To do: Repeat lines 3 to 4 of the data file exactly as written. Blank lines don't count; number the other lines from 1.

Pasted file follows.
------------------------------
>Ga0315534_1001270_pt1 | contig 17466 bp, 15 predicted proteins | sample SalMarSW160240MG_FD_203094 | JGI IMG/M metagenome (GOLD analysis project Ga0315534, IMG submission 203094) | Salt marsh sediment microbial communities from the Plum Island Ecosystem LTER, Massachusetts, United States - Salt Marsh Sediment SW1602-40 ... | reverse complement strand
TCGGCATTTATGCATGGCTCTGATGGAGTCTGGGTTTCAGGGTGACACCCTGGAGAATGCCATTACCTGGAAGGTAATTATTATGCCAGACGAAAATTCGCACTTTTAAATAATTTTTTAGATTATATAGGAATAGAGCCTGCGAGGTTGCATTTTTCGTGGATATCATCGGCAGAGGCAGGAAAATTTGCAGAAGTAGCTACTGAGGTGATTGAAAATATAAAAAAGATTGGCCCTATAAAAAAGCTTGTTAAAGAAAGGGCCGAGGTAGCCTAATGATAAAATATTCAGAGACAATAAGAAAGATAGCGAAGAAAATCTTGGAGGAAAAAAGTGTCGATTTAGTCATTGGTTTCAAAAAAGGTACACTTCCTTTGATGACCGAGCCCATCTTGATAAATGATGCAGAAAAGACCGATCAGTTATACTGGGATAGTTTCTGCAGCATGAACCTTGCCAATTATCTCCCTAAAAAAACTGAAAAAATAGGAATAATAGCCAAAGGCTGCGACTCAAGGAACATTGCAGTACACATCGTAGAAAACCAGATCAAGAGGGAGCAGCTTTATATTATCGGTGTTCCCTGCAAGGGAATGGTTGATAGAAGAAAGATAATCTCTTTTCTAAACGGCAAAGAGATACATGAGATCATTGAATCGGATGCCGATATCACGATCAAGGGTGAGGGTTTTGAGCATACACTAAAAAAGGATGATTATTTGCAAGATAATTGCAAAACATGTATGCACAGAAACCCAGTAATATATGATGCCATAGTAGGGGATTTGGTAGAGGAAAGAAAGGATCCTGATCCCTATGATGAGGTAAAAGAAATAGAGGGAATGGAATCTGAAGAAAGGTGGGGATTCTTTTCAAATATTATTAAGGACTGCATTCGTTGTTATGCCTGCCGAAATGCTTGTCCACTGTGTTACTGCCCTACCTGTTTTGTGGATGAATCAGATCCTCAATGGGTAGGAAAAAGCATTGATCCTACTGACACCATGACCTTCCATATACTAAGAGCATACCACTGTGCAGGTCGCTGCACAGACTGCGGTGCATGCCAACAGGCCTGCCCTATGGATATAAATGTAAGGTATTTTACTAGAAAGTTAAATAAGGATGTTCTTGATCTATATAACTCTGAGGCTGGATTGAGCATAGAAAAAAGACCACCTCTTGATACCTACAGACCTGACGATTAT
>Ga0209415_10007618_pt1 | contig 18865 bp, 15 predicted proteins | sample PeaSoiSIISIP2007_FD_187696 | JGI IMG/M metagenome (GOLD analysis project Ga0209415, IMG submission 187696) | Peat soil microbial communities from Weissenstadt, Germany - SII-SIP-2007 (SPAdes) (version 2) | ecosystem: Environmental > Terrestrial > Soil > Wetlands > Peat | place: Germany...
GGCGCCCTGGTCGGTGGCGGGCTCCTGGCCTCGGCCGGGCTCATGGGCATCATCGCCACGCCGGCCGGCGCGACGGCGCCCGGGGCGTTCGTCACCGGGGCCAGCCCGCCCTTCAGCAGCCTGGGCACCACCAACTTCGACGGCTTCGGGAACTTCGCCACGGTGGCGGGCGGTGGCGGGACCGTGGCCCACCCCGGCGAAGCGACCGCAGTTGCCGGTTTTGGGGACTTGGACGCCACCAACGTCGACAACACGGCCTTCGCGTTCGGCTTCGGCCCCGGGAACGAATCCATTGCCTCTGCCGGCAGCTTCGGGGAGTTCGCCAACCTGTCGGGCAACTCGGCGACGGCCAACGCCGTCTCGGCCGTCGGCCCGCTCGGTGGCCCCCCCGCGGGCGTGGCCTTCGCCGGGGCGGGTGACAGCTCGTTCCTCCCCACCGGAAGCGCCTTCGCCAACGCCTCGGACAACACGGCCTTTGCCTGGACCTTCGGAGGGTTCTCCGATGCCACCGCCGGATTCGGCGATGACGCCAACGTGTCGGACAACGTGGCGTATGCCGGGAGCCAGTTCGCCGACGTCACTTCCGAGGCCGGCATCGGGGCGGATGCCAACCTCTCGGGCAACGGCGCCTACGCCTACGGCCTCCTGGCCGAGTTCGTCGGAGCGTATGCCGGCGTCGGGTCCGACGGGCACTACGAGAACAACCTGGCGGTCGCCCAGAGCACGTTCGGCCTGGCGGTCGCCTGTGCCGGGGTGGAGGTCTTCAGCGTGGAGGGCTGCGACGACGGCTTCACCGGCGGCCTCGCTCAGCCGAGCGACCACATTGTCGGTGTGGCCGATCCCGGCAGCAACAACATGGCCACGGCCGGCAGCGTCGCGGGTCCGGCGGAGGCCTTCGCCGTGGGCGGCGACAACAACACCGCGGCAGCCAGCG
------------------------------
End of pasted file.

>Ga0209415_10007618_pt1 | contig 18865 bp, 15 predicted proteins | sample PeaSoiSIISIP2007_FD_187696 | JGI IMG/M metagenome (GOLD analysis project Ga0209415, IMG submission 187696) | Peat soil microbial communities from Weissenstadt, Germany - SII-SIP-2007 (SPAdes) (version 2) | ecosystem: Environmental > Terrestrial > Soil > Wetlands > Peat | place: Germany...
GGCGCCCTGGTCGGTGGCGGGCTCCTGGCCTCGGCCGGGCTCATGGGCATCATCGCCACGCCGGCCGGCGCGACGGCGCCCGGGGCGTTCGTCACCGGGGCCAGCCCGCCCTTCAGCAGCCTGGGCACCACCAACTTCGACGGCTTCGGGAACTTCGCCACGGTGGCGGGCGGTGGCGGGACCGTGGCCCACCCCGGCGAAGCGACCGCAGTTGCCGGTTTTGGGGACTTGGACGCCACCAACGTCGACAACACGGCCTTCGCGTTCGGCTTCGGCCCCGGGAACGAATCCATTGCCTCTGCCGGCAGCTTCGGGGAGTTCGCCAACCTGTCGGGCAACTCGGCGACGGCCAACGCCGTCTCGGCCGTCGGCCCGCTCGGTGGCCCCCCCGCGGGCGTGGCCTTCGCCGGGGCGGGTGACAGCTCGTTCCTCCCCACCGGAAGCGCCTTCGCCAACGCCTCGGACAACACGGCCTTTGCCTGGACCTTCGGAGGGTTCTCCGATGCCACCGCCGGATTCGGCGATGACGCCAACGTGTCGGACAACGTGGCGTATGCCGGGAGCCAGTTCGCCGACGTCACTTCCGAGGCCGGCATCGGGGCGGATGCCAACCTCTCGGGCAACGGCGCCTACGCCTACGGCCTCCTGGCCGAGTTCGTCGGAGCGTATGCCGGCGTCGGGTCCGACGGGCACTACGAGAACAACCTGGCGGTCGCCCAGAGCACGTTCGGCCTGGCGGTCGCCTGTGCCGGGGTGGAGGTCTTCAGCGTGGAGGGCTGCGACGACGGCTTCACCGGCGGCCTCGCTCAGCCGAGCGACCACATTGTCGGTGTGGCCGATCCCGGCAGCAACAACATGGCCACGGCCGGCAGCGTCGCGGGTCCGGCGGAGGCCTTCGCCGTGGGCGGCGACAACAACACCGCGGCAGCCAGCG